People who cannot tolerate sulfasalazine or who are allergic to sulfa drugs have other options for aminosalicylate drugs, including mesalamine (Asacol, Pentasa, Lialda, Delzicol, generic), olsalazine (Dipentum), and balsalazide (Colazal, generic). These drugs, like sulfasalazine, are taken as pills several times a day. Lialda and Apriso are once-daily mesalamine pills for people with ulcerative colitis. Mesalamine is also available in enema (Rowasa, generic) and suppository (Canasa, generic) forms.
Side Effects of 5-ASAs: Side effects of aminosalicylate drugs may include:
Corticosteroids (commonly called steroids) are powerful anti-inflammatory drugs used to treat moderate-to-severe ulcerative colitis. Because long-term steroid use can cause significant side effects, corticosteroids are used only a short period of time with the goal of inducing remission.
Corticosteroid Types: Prednisone (Deltasone, generic), methylprednisolone (Medrol, generic), and hydrocortisone (Cortef, generic) are the most common oral corticosteroids. Budesonide (Entocort, Uceris, generic) is a newer type of steroid that is used as an alternative. Most oral steroids circulate through the body and have widespread side effects. Budesonide affects only local areas in the intestine and tends to have fewer side effects.
Administering Corticosteroids: Most corticosteroids can be taken as a pill. For people who cannot take oral forms, steroids may be given intravenously or rectally as a suppository, enema, or foam. The severity or location of the condition often determines the form.
Side Effects of Corticosteroids: Common side effects of short-term treatment with oral steroids can include acne, increased appetite, and insomnia. Long-term treatment with steroids increases the risk for many serious side effects including low bone density (osteoporosis), high blood pressure, and cataracts.
Withdrawing from Corticosteroids: Once remission is achieved and the intestinal inflammation has subsided, steroids must be withdrawn very gradually. Withdrawal symptoms, including fever, malaise, and joint pain, may occur if the dosage is lowered too rapidly. If this happens, the dosage is increased slightly and maintained until symptoms are gone. More gradual withdrawal is then resumed. To maintain remission, people who are treated with steroids are given an immunomodulator or biologic drug.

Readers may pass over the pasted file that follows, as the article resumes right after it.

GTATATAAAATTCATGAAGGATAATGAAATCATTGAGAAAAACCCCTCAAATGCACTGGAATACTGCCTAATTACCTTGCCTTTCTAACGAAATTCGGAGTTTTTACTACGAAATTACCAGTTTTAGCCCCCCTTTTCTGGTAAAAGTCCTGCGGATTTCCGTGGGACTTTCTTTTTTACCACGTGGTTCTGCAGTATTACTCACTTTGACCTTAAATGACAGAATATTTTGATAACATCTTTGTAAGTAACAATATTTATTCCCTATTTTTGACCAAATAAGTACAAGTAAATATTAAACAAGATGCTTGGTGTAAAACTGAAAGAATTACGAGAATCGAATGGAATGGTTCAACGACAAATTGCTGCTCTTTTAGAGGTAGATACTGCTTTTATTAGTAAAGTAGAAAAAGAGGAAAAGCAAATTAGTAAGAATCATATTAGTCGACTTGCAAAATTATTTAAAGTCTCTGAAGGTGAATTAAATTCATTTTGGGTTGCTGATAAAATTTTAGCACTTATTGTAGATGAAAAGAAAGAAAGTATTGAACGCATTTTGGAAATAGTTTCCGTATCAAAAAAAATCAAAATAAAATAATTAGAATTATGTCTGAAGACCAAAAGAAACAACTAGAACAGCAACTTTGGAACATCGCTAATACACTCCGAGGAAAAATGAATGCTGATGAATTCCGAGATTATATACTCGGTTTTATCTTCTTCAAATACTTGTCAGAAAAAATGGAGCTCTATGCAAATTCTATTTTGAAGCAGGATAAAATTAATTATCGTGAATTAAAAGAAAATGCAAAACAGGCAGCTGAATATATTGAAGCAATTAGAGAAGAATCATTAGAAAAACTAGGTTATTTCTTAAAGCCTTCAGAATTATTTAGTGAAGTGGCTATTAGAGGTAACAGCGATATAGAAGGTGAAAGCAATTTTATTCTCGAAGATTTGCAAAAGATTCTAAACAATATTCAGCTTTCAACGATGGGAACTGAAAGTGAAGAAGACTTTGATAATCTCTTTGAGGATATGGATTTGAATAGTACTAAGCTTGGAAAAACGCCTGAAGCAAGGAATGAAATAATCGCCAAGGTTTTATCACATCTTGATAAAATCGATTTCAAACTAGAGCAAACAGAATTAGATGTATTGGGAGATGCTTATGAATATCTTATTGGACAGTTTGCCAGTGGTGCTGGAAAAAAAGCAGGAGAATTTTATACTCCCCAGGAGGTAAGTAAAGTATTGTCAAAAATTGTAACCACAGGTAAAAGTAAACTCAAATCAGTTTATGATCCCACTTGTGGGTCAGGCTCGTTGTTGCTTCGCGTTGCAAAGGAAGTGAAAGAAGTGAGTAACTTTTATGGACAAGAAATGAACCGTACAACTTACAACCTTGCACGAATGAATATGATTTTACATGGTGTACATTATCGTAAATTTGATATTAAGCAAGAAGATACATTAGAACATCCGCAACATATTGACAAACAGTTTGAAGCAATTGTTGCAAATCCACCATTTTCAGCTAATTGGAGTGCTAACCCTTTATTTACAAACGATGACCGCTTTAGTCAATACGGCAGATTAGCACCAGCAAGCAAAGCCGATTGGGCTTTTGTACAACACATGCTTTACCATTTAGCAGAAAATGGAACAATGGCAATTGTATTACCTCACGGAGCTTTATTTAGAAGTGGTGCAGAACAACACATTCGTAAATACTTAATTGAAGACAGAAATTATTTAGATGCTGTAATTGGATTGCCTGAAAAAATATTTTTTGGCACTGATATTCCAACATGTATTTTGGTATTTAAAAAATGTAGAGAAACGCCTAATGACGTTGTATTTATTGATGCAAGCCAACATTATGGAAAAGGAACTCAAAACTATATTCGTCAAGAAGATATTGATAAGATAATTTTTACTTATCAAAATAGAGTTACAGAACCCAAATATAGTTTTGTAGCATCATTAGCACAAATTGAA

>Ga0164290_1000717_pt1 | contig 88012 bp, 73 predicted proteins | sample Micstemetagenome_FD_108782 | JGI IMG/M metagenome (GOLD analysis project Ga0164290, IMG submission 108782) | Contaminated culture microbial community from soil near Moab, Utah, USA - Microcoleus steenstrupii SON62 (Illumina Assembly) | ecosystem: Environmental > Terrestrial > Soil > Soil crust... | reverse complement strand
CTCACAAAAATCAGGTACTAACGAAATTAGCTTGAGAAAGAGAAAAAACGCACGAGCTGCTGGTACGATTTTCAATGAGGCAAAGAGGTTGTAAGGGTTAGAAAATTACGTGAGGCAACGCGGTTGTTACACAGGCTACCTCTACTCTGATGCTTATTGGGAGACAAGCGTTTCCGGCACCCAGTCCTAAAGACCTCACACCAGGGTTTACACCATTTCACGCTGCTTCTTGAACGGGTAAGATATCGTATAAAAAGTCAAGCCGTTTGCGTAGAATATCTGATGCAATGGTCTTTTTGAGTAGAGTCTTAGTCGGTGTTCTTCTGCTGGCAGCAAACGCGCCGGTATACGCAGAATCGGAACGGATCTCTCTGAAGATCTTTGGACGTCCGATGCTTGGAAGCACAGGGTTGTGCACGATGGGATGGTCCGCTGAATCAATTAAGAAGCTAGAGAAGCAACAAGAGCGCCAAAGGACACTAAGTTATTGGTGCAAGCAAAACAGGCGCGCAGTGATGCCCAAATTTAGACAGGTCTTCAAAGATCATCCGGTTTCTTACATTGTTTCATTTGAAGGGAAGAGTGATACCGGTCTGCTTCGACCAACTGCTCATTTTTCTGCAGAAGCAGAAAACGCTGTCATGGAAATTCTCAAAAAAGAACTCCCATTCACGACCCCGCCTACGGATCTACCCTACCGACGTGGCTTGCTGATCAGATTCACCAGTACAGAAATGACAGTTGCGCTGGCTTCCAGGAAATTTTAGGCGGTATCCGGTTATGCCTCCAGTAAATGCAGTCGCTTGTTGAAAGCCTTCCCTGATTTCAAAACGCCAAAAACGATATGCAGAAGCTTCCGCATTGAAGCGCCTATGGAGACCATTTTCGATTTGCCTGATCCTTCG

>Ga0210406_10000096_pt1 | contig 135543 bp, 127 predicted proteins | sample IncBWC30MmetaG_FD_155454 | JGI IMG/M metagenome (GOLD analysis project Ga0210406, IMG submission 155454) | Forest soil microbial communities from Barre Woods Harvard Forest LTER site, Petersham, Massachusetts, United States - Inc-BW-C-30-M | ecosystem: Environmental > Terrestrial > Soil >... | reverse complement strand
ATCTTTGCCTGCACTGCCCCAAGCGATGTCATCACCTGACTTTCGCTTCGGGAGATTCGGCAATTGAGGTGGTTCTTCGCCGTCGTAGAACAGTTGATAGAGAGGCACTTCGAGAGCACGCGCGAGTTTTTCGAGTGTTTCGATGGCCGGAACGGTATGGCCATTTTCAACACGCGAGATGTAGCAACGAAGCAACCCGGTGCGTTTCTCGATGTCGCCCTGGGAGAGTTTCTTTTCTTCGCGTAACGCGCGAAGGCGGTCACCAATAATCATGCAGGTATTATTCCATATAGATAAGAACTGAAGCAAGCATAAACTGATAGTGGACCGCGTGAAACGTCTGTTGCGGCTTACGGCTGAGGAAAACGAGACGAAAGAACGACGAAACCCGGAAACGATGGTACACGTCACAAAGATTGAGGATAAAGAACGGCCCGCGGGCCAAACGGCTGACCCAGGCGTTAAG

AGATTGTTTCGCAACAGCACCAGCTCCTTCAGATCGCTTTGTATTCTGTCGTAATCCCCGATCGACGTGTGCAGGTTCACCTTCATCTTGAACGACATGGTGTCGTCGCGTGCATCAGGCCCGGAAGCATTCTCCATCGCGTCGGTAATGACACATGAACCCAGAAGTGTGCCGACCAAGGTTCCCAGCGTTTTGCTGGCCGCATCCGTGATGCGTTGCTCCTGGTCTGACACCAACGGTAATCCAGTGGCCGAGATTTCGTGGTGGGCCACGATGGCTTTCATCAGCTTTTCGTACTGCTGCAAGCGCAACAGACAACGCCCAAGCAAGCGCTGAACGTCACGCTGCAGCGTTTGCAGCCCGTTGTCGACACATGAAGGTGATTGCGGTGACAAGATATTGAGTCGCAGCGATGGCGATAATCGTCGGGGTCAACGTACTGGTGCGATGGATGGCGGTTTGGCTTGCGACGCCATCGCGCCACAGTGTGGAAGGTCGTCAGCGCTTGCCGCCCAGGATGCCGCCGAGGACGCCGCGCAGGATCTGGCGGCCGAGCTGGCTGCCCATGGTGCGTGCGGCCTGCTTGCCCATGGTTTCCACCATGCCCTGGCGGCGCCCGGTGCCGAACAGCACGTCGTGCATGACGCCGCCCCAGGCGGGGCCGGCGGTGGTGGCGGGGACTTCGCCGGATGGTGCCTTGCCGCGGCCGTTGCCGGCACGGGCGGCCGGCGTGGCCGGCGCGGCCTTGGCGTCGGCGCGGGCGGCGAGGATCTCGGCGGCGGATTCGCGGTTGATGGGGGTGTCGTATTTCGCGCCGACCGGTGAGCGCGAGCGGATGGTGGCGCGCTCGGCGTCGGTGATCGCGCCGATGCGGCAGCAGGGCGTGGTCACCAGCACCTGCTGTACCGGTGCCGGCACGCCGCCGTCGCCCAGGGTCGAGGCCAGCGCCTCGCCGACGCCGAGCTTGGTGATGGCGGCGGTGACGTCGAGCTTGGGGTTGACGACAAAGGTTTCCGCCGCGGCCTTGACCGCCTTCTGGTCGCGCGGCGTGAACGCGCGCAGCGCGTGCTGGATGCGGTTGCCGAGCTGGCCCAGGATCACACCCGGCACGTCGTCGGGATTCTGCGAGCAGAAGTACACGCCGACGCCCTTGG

Some people cannot stop taking steroids without having a relapse of their symptoms. They may be treated with immunomodulators or biologic drugs, or be candidates for surgery.
Immunosuppressive Drugs (Immunomodulators)
Immunosuppressant drugs, also called immunodulators, suppress or limit actions of the immune system and therefore the inflammatory response that causes ulcerative colitis. These drugs may be used in combination with a biologic drug to induce remission. They may also be used alone to maintain remission in people who were treated with steroid drugs. Immunosuppressants allow corticosteroids to be safely withdrawn. (Chronic steroid use is not desirable because of its side effects). For this reason, immunosuppressants are sometimes referred to as steroid-sparing drugs.
Immunomodulator Types: Azathioprine (Imuran, Azasan, generic) and mercaptopurine ([6-MP], Purinethol, generic) are the standard oral immunosuppressant drugs. They belong to a class of medications called thiopurines. Methotrexate (MTX, Rheumatrex) is another type of immunosuppressant that is used more often for Crohn disease but may be used in some cases for ulcerative colitis.
Other pill forms of immunosuppressants include cyclosporine A (Sandimmune, Neoral) and tracrolimus (Prograf). They may be used to treat people with very severe ulcerative colitis.
Side Effects of Immunomodulators: General side effects of immunosuppressants may include:
People who take these drugs should receive frequent blood tests to monitor white blood cell count and liver function. A serious concern associated with thiopurines is increased risk for lymphoma, a cancer that starts in the immune system.
Biologic drugs are genetically engineered drugs to target specific proteins involved with the body's inflammatory response. Biologics are given to help induce or maintain remission.
Four biologic drugs are approved for treatment of moderate-to-severe ulcerative colitis in people who have not responded to other drugs:
Infliximab, adalimumab, and golimumab target and block an inflammatory immune factor known as tumor necrosis factor (TNF). These drugs are called anti-TNF drugs or TNF blockers. Vendolizumab is an integrin receptor antagonist that works in a different way than anti-TNF drugs. It is approved for people with ulcerative colitis who were not helped by immunomodulators or anti-TNF drugs, or who are dependent on steroids.
Side Effects of Biologics: Biologic drugs can cause pain and swelling at the injection site. Other common side effects may include:
Some people have allergic reactions to these drugs.